The Rogers case was reversed on the basis of Ex parte Battenfield, Tex.Cr.App., 466 S.W.2d 569, where the conviction was set aside because the mandatory provision of Article 26.13, supra, concerning the range of punishment was not followed. The Court also noted there that the court did not adequately determine the plea of guilty was "uninfluenced by any consideration of fear, or by any persuasion or delusive hope of pardon...."
The problem of complying with Article 26.13, supra, has been before the Court many times and the Court has been divided as to what constitutes compliance with Article 26.13, supra. In the present cases, the court determined from the appellant that he was entering the pleas freely and voluntarily, that he was not forced or threatened to do so. A majority of the Court has decided in cases such as these that the Article was complied with. See Mitchell v. State, Tex.Cr.App., 493 S.W.2d 174 (1973), and the cases cited. See also Espinosa v. State, Tex.Cr.App., 493 S.W.2d 172 (1973).
In addition, the record in these cases shows that the court ascertained from the attorney of appellant that his rights had been explained to him. The attorney during the trial asked the appellant if he had been offered any hope of probation, parole or anything like that and the appellant replied no. This is additional evidence that the pleas were voluntarily made. We hold that there was a sufficient compliance with Article 26.13, supra.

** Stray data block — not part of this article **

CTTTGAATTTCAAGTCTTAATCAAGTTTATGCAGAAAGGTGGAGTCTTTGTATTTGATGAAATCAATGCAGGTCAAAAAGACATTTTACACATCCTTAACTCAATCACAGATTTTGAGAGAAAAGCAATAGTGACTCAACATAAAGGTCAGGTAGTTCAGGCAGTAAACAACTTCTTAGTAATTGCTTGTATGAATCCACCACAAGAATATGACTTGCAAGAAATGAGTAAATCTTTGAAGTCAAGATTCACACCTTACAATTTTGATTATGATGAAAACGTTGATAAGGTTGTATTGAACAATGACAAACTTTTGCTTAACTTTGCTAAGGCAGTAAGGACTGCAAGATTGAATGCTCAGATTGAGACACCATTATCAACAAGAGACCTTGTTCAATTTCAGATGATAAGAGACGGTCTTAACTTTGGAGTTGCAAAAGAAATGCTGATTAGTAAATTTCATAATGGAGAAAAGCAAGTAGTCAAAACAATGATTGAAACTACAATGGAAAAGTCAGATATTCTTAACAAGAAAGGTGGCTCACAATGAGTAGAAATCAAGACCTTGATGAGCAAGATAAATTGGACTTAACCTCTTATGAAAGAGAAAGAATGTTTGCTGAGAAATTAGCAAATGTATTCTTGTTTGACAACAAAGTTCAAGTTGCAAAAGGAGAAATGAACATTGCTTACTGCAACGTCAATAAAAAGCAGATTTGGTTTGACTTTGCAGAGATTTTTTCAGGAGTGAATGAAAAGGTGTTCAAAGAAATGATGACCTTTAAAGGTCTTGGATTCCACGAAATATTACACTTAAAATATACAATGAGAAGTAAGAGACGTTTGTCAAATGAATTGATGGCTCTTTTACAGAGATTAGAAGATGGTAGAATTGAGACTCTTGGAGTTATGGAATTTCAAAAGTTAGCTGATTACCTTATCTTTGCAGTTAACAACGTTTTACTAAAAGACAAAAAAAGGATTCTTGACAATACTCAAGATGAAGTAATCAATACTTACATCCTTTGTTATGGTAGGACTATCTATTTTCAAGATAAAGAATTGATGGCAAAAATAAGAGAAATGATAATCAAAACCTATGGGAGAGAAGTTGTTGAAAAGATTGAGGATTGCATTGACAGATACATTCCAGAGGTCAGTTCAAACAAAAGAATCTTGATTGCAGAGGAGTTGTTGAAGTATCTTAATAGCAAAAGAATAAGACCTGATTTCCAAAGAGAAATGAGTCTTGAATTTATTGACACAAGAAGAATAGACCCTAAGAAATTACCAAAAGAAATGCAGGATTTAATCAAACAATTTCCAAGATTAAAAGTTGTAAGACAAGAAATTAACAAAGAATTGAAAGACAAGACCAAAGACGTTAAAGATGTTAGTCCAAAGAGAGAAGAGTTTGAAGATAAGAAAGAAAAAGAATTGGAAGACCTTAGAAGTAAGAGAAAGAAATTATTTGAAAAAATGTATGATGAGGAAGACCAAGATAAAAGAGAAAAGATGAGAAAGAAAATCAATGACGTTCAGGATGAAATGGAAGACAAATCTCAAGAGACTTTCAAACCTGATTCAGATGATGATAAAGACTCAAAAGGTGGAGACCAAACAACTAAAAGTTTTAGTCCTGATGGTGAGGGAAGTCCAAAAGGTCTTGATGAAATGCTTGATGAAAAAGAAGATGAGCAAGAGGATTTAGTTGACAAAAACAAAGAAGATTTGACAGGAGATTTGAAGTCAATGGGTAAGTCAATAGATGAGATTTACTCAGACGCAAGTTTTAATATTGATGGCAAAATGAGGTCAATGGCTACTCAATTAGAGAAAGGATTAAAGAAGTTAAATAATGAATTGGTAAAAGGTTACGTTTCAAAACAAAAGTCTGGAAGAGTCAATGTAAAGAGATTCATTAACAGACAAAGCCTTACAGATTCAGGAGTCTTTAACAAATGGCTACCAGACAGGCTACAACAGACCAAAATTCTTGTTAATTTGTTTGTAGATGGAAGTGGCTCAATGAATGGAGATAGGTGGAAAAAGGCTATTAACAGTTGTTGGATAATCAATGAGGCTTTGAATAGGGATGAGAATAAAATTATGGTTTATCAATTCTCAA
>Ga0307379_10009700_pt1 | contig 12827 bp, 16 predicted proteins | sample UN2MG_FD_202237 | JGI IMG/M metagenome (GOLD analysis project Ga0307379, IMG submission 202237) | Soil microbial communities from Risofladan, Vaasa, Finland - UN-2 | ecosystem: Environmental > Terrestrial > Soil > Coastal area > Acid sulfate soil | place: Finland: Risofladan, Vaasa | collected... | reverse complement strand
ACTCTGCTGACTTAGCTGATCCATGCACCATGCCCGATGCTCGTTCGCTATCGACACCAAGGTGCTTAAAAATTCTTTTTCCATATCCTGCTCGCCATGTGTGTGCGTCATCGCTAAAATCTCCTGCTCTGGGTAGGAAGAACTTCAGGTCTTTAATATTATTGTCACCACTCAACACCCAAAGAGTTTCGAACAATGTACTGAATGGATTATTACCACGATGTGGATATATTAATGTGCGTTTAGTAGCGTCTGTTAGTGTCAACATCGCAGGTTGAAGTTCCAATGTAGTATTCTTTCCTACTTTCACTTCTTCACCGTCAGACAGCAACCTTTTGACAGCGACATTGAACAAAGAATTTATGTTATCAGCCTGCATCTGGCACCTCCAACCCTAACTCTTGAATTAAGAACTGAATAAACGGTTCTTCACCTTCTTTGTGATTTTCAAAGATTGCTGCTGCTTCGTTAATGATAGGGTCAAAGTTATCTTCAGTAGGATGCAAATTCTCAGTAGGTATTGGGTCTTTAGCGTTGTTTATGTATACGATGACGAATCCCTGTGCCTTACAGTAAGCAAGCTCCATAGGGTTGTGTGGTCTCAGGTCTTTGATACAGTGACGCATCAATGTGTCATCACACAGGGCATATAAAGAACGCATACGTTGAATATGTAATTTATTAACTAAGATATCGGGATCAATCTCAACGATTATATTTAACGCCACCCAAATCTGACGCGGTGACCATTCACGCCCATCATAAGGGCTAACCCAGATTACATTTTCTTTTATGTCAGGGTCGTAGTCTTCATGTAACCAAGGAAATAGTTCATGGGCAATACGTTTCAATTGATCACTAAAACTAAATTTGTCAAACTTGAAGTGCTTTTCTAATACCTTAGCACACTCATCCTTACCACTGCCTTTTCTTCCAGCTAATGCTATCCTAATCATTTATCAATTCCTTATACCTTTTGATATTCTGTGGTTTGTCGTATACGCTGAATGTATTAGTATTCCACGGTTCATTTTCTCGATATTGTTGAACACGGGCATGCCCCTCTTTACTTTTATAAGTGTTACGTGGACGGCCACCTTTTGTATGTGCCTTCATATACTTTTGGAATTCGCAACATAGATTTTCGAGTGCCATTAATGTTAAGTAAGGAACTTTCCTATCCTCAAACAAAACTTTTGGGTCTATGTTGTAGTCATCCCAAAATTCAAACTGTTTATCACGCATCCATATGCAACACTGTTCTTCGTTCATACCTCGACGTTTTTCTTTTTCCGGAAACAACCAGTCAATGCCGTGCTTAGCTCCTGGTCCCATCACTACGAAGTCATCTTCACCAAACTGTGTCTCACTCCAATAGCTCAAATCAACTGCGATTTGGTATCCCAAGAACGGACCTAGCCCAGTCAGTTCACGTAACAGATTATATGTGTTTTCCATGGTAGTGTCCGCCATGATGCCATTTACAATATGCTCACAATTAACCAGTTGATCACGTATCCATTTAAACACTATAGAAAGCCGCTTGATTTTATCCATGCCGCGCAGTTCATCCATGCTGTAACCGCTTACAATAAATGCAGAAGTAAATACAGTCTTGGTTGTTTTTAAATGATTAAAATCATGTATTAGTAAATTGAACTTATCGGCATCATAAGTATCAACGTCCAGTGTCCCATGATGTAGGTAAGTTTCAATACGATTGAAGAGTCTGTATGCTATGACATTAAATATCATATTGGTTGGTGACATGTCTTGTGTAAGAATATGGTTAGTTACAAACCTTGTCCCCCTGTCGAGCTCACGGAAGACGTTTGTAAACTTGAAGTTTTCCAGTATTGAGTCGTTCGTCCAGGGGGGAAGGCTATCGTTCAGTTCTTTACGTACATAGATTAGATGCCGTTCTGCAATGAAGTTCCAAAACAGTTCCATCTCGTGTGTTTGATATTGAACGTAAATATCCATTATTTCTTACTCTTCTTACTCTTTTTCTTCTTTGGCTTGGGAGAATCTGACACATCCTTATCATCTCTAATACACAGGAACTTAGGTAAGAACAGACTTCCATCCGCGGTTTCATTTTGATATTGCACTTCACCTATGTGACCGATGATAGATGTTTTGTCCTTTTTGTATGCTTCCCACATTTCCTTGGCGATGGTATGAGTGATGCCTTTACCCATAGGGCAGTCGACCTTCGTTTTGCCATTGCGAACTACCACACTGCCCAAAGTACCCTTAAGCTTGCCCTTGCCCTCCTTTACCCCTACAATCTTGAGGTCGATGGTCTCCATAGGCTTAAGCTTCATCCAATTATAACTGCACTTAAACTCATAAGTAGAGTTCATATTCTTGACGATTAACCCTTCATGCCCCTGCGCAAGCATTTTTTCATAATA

No reversible error being shown, the judgments are affirmed.
ROBERTS, J., not participating.
ONION, Presiding Judge (concurring).
I would make clear that the admonishment by the court is defective in that the court did not admonish the appellant relative to whether the pleas of guilty were prompted by "a delusive hope of pardon" as required by the mandatory provisions of Article 26.13, Vernon's Ann.C.C.P. See Crocker v. State, 485 S.W.2d 566 (Tex.Cr. App.1972); Jefferson v. State, 486 S.W.2d 782 (Tex.Cr.App.1972); Ex parte Chavez, 482 S.W.2d 175 (Tex.Cr.App.1972); Rogers v. State, 479 S.W.2d 4 (Tex.Cr.App. 1972), and Ex parte Battenfield, 466 S.W.2d 569 (Tex.Cr.App.1971).
I concur in the result only because the appellant on direct examination by his own counsel was asked and answered the following question:"Q Okay, but you are pleading guilty not because anybody threatened you or offered out any hope of probation or parole or anything like that? "A No."
This testimony was given prior to the entry of the judgment of guilty and the assessment of punishment. The written judgment entered on the same date as the plea of guilty reflects, in part, that appellant was duly admonished of the consequences of his plea and that it appeared to the court that the appellant was sane and not influenced in making his plea by any consideration of fear, or by any persuasion or delusive hope of pardon prompting him to confess his guilt, etc.
*179 I cannot say, under the circumstances of the case, that the record is contrary to the recital in the judgment.
I do agree with the State that the best practice would have been for the admonishment to have included a determination of whether the plea was prompted by a delusive hope of pardon.